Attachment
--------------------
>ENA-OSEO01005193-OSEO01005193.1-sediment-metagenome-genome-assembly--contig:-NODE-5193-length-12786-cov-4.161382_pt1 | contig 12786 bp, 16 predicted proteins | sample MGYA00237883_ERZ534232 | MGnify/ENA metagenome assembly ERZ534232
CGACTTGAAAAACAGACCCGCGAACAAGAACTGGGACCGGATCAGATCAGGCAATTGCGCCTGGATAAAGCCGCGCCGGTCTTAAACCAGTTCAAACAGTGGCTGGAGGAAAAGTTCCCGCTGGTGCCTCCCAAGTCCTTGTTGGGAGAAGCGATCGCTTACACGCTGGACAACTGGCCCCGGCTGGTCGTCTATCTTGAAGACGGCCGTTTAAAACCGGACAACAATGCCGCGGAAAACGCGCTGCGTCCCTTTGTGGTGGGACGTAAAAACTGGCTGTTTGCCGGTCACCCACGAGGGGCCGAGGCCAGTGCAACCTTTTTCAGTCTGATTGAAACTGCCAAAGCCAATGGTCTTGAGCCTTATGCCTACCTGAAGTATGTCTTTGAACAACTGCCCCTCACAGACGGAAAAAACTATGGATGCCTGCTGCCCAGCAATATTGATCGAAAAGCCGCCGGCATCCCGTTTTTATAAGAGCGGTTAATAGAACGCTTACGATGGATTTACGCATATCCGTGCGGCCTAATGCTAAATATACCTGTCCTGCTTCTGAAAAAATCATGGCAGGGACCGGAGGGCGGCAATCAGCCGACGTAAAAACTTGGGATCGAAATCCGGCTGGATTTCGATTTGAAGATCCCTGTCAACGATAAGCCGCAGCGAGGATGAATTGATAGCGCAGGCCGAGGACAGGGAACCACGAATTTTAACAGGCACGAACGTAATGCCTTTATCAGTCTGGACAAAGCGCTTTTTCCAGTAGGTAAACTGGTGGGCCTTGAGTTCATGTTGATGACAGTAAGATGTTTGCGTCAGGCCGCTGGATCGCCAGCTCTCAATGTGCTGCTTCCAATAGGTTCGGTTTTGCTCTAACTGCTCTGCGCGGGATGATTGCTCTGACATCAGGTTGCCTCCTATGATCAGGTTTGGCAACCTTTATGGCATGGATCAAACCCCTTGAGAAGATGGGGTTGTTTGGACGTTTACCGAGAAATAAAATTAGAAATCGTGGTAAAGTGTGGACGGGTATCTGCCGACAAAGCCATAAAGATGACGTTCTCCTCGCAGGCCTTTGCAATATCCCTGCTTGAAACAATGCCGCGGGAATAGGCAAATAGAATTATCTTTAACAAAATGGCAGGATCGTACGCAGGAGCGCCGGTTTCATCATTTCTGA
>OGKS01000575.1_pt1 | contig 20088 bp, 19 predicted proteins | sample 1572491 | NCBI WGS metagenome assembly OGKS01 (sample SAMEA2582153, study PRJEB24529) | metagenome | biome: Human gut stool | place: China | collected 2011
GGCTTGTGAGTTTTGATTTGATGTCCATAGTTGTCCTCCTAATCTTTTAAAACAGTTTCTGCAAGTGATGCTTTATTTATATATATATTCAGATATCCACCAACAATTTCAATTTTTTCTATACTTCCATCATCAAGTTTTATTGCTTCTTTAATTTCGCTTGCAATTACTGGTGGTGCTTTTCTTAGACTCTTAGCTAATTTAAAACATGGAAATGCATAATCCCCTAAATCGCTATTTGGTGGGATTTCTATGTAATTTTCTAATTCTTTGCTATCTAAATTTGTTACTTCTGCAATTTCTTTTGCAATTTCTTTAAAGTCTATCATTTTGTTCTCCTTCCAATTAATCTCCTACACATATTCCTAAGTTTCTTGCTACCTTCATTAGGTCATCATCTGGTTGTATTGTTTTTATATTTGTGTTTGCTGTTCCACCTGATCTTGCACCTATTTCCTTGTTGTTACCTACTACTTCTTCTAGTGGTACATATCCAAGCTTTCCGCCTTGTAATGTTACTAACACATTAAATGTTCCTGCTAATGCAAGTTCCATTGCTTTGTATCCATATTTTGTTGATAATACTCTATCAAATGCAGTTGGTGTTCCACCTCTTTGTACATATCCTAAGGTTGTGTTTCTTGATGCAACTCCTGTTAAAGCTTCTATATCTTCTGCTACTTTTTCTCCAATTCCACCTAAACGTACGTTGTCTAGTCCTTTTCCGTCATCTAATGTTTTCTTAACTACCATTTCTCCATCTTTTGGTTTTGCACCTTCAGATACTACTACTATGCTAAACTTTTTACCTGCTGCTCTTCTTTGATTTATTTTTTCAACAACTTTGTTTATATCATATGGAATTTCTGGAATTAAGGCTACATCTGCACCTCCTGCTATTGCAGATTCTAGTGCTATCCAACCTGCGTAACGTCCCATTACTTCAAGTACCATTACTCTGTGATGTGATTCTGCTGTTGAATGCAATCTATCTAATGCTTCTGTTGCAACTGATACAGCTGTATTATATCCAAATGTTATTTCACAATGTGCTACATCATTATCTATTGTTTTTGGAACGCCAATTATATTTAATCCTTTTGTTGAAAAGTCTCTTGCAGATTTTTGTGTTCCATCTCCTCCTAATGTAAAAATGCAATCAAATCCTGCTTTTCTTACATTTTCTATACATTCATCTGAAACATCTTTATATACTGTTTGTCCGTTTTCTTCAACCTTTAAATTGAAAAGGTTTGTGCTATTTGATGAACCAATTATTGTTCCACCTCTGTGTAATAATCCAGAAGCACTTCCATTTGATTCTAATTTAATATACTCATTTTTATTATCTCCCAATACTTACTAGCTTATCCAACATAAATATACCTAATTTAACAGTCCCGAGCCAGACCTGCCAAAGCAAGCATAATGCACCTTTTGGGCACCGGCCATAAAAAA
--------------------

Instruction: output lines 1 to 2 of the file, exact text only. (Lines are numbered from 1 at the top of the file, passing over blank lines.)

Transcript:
>ENA-OSEO01005193-OSEO01005193.1-sediment-metagenome-genome-assembly--contig:-NODE-5193-length-12786-cov-4.161382_pt1 | contig 12786 bp, 16 predicted proteins | sample MGYA00237883_ERZ534232 | MGnify/ENA metagenome assembly ERZ534232
CGACTTGAAAAACAGACCCGCGAACAAGAACTGGGACCGGATCAGATCAGGCAATTGCGCCTGGATAAAGCCGCGCCGGTCTTAAACCAGTTCAAACAGTGGCTGGAGGAAAAGTTCCCGCTGGTGCCTCCCAAGTCCTTGTTGGGAGAAGCGATCGCTTACACGCTGGACAACTGGCCCCGGCTGGTCGTCTATCTTGAAGACGGCCGTTTAAAACCGGACAACAATGCCGCGGAAAACGCGCTGCGTCCCTTTGTGGTGGGACGTAAAAACTGGCTGTTTGCCGGTCACCCACGAGGGGCCGAGGCCAGTGCAACCTTTTTCAGTCTGATTGAAACTGCCAAAGCCAATGGTCTTGAGCCTTATGCCTACCTGAAGTATGTCTTTGAACAACTGCCCCTCACAGACGGAAAAAACTATGGATGCCTGCTGCCCAGCAATATTGATCGAAAAGCCGCCGGCATCCCGTTTTTATAAGAGCGGTTAATAGAACGCTTACGATGGATTTACGCATATCCGTGCGGCCTAATGCTAAATATACCTGTCCTGCTTCTGAAAAAATCATGGCAGGGACCGGAGGGCGGCAATCAGCCGACGTAAAAACTTGGGATCGAAATCCGGCTGGATTTCGATTTGAAGATCCCTGTCAACGATAAGCCGCAGCGAGGATGAATTGATAGCGCAGGCCGAGGACAGGGAACCACGAATTTTAACAGGCACGAACGTAATGCCTTTATCAGTCTGGACAAAGCGCTTTTTCCAGTAGGTAAACTGGTGGGCCTTGAGTTCATGTTGATGACAGTAAGATGTTTGCGTCAGGCCGCTGGATCGCCAGCTCTCAATGTGCTGCTTCCAATAGGTTCGGTTTTGCTCTAACTGCTCTGCGCGGGATGATTGCTCTGACATCAGGTTGCCTCCTATGATCAGGTTTGGCAACCTTTATGGCATGGATCAAACCCCTTGAGAAGATGGGGTTGTTTGGACGTTTACCGAGAAATAAAATTAGAAATCGTGGTAAAGTGTGGACGGGTATCTGCCGACAAAGCCATAAAGATGACGTTCTCCTCGCAGGCCTTTGCAATATCCCTGCTTGAAACAATGCCGCGGGAATAGGCAAATAGAATTATCTTTAACAAAATGGCAGGATCGTACGCAGGAGCGCCGGTTTCATCATTTCTGA